At the beginning, we only used the signs I thought she'd think were important: milk, more, all done, and bath.
Eleanor started signing back at us between 10-11 months and it has been pretty incredible how much easier communication became with her at that point and how much less frustrated she seemed. We've since taught her more signs (sleep, thank you, please, phone, ball). I use other signs with her that she does not sign back but understands (pain/hurt, book, change, diaper, cracker, light, mom, dad). Daycare taught her some signs that we didn't catch on were signs until I realized how frustrated she was getting. She kept repeating the same motions at me (clean up, my turn) - these signs I had to google the action to see if they were, in fact, signs, and what they meant. She has also made up some of her own signs (dance, pacifier, the end). With the ones she makes up, they generally reflect the concept she's trying to convey. For example, her sign for "the end" is very similar to "all done" but with a lot less waving. Her sign for "pacifier" is the sign for "milk" and then tapping her mouth afterward. There are also signs that we sign to her (help, bless you) that she knows, but has made up her own sign that somewhat mirrors the actual sign, but the sign itself seems too complicated for her. All together, Eleanor probably signs about 20 different things, and understands about 30. It is certainly an imperfect process, but has been very helpful overall in her being able to get her point across.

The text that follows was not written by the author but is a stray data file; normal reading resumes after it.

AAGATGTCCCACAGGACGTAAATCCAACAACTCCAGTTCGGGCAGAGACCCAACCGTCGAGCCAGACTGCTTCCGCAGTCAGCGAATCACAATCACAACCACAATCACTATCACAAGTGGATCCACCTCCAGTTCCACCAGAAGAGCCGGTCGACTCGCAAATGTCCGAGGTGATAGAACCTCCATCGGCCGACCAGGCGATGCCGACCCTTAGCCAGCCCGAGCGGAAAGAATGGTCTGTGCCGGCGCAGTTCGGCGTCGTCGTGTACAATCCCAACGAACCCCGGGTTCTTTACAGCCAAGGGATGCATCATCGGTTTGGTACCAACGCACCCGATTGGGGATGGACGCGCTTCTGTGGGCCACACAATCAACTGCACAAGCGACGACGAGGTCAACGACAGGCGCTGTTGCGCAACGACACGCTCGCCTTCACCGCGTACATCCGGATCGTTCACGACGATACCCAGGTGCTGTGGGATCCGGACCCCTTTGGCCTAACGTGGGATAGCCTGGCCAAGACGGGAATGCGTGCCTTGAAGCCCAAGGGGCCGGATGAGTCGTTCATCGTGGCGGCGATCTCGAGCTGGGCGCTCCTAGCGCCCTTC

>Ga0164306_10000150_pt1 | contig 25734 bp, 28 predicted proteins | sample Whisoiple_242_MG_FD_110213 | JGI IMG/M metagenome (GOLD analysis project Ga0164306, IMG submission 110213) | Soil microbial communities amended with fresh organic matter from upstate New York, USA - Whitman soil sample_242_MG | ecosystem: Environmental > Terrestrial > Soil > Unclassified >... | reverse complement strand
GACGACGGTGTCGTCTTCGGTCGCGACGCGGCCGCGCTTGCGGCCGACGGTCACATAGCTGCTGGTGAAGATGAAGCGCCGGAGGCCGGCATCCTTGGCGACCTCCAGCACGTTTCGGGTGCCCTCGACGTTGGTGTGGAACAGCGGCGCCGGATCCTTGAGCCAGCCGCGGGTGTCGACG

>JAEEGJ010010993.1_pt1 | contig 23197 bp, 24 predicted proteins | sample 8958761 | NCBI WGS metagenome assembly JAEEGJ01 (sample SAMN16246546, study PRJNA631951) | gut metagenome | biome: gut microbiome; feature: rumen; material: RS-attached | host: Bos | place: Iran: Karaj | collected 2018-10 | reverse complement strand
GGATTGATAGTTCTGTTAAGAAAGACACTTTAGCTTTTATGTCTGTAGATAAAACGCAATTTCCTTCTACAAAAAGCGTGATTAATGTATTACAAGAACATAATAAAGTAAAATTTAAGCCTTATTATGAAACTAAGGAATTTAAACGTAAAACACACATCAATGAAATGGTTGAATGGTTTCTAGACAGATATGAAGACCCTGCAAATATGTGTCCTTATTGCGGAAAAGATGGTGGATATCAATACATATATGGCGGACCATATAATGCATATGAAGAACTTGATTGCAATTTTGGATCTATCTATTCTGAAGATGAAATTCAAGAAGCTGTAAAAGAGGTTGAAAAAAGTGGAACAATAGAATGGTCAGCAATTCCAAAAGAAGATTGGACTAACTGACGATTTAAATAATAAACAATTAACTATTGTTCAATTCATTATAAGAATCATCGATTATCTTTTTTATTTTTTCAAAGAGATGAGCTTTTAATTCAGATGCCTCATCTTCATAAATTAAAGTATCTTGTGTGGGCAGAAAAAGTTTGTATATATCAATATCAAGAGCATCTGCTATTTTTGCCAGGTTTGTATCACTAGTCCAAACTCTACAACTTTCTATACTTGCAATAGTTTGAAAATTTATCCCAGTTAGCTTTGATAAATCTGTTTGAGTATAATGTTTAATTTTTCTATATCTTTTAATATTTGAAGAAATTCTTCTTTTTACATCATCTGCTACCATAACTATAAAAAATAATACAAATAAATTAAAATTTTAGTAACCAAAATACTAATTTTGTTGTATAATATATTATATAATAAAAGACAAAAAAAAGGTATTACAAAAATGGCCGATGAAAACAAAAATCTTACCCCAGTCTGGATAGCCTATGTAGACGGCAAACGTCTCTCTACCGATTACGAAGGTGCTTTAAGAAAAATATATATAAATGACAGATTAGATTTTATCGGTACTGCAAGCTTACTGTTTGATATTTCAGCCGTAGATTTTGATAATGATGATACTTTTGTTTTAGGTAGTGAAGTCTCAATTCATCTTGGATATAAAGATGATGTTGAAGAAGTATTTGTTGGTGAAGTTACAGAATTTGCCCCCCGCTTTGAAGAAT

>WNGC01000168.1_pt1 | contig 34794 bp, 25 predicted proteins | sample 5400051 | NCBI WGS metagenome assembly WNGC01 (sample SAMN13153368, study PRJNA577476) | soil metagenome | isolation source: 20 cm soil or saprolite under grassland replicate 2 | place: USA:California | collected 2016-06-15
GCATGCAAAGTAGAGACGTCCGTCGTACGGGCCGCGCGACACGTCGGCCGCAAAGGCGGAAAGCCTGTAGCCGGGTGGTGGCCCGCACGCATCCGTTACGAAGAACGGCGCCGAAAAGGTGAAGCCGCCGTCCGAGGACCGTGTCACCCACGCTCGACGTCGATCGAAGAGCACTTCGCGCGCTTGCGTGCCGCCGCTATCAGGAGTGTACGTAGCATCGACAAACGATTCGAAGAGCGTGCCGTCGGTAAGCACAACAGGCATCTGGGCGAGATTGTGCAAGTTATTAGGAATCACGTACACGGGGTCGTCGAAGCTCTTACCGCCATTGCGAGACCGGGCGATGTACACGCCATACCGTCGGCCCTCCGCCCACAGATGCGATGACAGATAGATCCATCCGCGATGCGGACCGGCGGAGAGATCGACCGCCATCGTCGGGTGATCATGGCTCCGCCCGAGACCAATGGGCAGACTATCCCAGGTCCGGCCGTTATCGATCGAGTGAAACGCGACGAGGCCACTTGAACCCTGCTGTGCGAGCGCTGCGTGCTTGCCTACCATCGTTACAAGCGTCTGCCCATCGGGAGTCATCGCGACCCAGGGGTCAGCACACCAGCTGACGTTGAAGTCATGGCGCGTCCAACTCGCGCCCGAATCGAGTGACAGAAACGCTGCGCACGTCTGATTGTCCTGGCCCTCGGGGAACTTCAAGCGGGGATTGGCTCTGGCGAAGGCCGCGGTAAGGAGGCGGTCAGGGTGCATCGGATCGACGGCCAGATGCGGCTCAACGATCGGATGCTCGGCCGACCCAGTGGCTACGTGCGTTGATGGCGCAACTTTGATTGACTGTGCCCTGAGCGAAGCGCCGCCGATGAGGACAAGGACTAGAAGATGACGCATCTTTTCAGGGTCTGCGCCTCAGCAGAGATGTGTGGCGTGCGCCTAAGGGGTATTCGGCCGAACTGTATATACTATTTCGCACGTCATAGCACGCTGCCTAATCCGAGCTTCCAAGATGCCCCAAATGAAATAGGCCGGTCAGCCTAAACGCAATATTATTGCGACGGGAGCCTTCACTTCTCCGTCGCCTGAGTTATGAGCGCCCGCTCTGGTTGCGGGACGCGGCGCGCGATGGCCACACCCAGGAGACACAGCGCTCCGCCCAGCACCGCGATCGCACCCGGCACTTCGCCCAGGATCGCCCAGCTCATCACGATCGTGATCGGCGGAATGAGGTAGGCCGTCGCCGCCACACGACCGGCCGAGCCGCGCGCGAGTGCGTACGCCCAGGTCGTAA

So here is a video of Eleanor using her made up sign for "dance" which really means "play some music" (open palms facing forward, waving arms). She signs this any time there is a screen out (phone, ipad, computer) because she knows they play music. You can see how she gets increasingly emphatic with her signs when she feels they go unnoticed early.